Status Quo Preserving Behavior

People prefer to keep things the same due to loss aversion and take actions to inhibit or minimize change. This can be seen in work environments where there is stark resistance to a change in the product (product work is hard because it necessitates change), processes, or organization.

  • Learned Helplessness

    When employees lose their sense of agency they start to look outwardly as the source of their problems and solutions.

  • Loss Aversion

    People find it more painful to lose something than to gain something equivalent. One interpretation is that people overvalue what they have because it is theirs. This leads to status quo preserving behavior.

  • People Are Bad at Long-Term Thinking

    People are generally bad at thinking and making decisions about long-term consequences. Gate’s Law observes that people overestimate the short term and underestimate the long term. People are motivated by loss aversion which leads to status quo preserving behavior and biases people towards keeping things the same.

  • Objectivity and Fallibility

    The fastest way to lose your objectivity is to lose your sense of fallibility. If you don’t think that you can be wrong, every decision you make feels right.

  • We Reduce Anxiety With Activity

    When things get challenging or stressful, we attempt to reduce our anxiety by doing things (sometimes anything). By doing things we feel like we are making progress. However, this doesn’t solve the problem at and can even make it worse.

  • A Hundred Things to Organize

    Whenever there are a hundred things or more in a process someone is doing, there is a recognition that “there must be a better way”. A hundred items are the upper bound of what one can reasonably track manually. A hundred items indicate that the process is more complicated than one thought.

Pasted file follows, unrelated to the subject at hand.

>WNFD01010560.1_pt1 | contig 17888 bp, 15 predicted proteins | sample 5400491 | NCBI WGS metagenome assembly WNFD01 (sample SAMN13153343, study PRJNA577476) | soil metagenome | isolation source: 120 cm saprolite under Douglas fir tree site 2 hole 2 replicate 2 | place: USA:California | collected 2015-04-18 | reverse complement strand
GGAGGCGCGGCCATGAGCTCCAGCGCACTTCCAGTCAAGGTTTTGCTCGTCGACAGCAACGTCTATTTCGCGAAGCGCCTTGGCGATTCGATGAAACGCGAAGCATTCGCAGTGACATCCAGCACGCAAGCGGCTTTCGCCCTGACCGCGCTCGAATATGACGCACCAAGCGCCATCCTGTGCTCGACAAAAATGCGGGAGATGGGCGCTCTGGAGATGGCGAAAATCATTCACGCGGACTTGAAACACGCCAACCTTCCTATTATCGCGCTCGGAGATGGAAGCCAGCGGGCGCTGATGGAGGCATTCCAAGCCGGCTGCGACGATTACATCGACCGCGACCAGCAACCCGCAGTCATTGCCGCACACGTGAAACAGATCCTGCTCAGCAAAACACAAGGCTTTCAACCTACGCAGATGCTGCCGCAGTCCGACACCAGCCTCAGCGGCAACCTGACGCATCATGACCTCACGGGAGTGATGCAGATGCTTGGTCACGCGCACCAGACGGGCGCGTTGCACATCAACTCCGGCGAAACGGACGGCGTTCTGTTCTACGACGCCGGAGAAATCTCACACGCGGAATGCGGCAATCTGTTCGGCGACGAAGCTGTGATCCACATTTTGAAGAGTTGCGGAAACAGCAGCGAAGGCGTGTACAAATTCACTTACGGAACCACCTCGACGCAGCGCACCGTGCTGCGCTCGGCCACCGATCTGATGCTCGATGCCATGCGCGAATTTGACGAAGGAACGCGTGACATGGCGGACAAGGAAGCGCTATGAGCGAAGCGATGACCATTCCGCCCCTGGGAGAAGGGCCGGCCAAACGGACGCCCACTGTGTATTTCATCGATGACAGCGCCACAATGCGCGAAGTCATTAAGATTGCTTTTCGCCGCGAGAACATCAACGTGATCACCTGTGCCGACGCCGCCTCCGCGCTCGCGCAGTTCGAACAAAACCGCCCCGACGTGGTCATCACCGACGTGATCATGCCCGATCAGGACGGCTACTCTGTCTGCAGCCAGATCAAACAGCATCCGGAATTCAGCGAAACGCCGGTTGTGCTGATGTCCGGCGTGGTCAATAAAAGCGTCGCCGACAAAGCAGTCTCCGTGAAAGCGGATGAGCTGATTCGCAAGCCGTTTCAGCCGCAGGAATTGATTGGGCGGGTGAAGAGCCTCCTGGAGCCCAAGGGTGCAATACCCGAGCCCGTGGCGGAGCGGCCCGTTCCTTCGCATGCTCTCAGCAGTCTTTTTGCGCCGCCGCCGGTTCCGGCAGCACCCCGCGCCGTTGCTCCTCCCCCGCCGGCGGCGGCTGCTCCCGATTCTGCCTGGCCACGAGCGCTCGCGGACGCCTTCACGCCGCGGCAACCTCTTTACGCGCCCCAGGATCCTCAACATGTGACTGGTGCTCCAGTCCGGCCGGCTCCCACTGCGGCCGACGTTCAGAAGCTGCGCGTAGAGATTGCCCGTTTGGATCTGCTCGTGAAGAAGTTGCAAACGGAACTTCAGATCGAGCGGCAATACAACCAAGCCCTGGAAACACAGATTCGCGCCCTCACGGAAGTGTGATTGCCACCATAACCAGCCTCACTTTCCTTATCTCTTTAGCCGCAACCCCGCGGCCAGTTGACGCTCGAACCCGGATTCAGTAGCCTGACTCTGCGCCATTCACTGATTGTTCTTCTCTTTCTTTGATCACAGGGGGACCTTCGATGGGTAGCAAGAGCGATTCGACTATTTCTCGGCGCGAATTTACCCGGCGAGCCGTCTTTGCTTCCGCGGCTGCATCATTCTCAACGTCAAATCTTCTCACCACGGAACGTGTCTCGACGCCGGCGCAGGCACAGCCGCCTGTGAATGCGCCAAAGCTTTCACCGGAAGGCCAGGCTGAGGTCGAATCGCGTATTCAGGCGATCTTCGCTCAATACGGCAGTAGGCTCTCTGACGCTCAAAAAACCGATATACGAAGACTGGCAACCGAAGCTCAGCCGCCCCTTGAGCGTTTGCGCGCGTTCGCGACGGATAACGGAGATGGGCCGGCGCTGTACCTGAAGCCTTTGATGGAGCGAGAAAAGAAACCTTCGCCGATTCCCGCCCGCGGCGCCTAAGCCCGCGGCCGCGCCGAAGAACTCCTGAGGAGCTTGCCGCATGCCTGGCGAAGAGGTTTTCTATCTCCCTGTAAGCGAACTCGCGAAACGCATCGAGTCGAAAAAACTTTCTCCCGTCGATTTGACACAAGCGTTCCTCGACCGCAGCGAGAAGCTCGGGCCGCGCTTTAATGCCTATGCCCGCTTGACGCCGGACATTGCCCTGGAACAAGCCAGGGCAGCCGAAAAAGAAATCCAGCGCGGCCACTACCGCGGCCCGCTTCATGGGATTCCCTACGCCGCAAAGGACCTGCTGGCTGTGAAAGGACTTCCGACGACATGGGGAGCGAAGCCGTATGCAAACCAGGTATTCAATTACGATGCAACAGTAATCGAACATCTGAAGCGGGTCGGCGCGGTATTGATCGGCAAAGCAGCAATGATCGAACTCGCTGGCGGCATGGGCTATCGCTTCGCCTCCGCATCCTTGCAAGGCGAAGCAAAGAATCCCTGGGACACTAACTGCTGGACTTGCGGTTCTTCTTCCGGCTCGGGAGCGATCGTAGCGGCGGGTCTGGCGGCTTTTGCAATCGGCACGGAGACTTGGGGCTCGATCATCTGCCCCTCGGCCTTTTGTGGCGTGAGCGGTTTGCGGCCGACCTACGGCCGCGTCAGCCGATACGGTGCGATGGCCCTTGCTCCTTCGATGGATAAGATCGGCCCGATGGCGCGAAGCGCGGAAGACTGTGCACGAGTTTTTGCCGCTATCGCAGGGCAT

• There Are Surprisingly Few Product Engineers

    Product engineers solve user problems, but why are there so few of them?

  • The Godzilla Speech

    The founder of Startmate, who went on to found Australia’s best venture capital firm (Blackbird VC), always gave what he called “the Godzilla speech” to people when they joined. His whole idea was that you get one chance to try to put a dent in a path. People join a job, an organization, and they take a linear path. Through the Godzilla speech, he would say, “Look, all these fucking giant lizards were once tiny, and you might think you’re tiny, but you have to pretend to be giant.”

  • The Shirky Principle

    Institutions end up perpetuating the problems they aim to resolve, either intentionally or unintentionally. For example, TurboTax addresses the issue that taxes are too complicated for individuals to handle independently and then lobbies Congress to hinder efforts to simplify tax preparation for individuals.

  • Justificationism Secures Ideas Against Change

    One way to answer “how do we know…?” is to justify one’s belief by reference to an authoritative source or cornerstone of knowledge. This is, in effect, saying “by what authority do we claim…?” which seeks endorsement in order to have certainty. Justificationism as a theory of knowledge therefore resists change (or at least delays in a form of path dependence).